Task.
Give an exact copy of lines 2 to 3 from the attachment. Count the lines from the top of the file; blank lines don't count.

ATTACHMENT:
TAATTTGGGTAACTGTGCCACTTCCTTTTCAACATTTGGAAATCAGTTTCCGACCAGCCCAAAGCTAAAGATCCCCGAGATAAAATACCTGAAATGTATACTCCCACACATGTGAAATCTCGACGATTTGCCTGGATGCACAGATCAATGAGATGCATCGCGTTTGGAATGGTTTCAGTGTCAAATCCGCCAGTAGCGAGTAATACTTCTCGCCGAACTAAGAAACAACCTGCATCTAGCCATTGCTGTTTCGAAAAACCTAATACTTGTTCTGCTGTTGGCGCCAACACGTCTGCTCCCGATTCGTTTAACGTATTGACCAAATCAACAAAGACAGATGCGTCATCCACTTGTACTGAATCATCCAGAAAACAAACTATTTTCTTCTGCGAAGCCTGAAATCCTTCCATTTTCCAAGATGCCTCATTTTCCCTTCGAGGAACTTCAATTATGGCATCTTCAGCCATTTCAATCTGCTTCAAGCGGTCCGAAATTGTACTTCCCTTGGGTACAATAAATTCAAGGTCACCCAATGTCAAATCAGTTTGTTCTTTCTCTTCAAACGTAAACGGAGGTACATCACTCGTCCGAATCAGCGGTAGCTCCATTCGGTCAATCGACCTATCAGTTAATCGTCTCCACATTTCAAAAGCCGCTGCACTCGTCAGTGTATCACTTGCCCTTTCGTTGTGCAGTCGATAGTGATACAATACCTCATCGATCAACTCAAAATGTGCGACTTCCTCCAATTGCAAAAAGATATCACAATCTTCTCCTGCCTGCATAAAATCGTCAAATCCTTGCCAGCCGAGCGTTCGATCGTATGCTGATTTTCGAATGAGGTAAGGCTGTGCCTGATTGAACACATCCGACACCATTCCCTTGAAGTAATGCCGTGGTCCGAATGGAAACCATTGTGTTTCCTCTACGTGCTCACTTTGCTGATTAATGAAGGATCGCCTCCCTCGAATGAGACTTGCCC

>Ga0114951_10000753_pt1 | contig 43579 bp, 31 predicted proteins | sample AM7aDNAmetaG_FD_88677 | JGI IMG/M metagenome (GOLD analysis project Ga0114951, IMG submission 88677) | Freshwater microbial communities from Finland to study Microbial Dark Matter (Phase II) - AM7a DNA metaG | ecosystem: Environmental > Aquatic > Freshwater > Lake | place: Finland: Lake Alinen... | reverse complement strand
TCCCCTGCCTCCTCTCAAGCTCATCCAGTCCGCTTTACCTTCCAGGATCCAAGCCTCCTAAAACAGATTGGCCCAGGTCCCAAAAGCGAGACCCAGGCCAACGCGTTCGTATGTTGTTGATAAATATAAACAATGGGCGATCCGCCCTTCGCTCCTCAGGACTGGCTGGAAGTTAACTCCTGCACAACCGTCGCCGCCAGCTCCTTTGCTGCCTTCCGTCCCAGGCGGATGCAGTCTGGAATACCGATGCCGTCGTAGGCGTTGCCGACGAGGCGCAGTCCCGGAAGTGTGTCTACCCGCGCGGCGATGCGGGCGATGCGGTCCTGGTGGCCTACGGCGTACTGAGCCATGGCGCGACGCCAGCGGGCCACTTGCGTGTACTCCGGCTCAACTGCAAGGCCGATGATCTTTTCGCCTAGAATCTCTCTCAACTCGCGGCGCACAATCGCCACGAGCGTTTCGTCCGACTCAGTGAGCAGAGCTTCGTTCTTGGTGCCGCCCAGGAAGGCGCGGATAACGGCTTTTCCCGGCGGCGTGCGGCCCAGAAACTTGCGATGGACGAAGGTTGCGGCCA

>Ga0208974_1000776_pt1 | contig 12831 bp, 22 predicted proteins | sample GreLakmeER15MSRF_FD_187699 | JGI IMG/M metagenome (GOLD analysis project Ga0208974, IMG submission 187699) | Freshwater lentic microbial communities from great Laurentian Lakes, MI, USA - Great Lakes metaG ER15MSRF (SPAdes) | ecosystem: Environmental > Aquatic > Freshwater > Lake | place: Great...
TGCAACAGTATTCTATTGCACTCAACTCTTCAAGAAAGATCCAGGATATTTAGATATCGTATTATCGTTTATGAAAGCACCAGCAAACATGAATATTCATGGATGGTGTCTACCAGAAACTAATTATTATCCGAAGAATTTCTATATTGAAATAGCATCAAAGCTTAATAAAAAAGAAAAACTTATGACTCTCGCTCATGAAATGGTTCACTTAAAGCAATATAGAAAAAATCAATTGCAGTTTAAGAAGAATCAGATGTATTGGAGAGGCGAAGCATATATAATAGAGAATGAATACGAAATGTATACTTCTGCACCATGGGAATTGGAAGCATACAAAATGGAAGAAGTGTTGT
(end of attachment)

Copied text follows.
>Ga0114951_10000753_pt1 | contig 43579 bp, 31 predicted proteins | sample AM7aDNAmetaG_FD_88677 | JGI IMG/M metagenome (GOLD analysis project Ga0114951, IMG submission 88677) | Freshwater microbial communities from Finland to study Microbial Dark Matter (Phase II) - AM7a DNA metaG | ecosystem: Environmental > Aquatic > Freshwater > Lake | place: Finland: Lake Alinen... | reverse complement strand
TCCCCTGCCTCCTCTCAAGCTCATCCAGTCCGCTTTACCTTCCAGGATCCAAGCCTCCTAAAACAGATTGGCCCAGGTCCCAAAAGCGAGACCCAGGCCAACGCGTTCGTATGTTGTTGATAAATATAAACAATGGGCGATCCGCCCTTCGCTCCTCAGGACTGGCTGGAAGTTAACTCCTGCACAACCGTCGCCGCCAGCTCCTTTGCTGCCTTCCGTCCCAGGCGGATGCAGTCTGGAATACCGATGCCGTCGTAGGCGTTGCCGACGAGGCGCAGTCCCGGAAGTGTGTCTACCCGCGCGGCGATGCGGGCGATGCGGTCCTGGTGGCCTACGGCGTACTGAGCCATGGCGCGACGCCAGCGGGCCACTTGCGTGTACTCCGGCTCAACTGCAAGGCCGATGATCTTTTCGCCTAGAATCTCTCTCAACTCGCGGCGCACAATCGCCACGAGCGTTTCGTCCGACTCAGTGAGCAGAGCTTCGTTCTTGGTGCCGCCCAGGAAGGCGCGGATAACGGCTTTTCCCGGCGGCGTGCGGCCCAGAAACTTGCGATGGACGAAGGTTGCGGCCA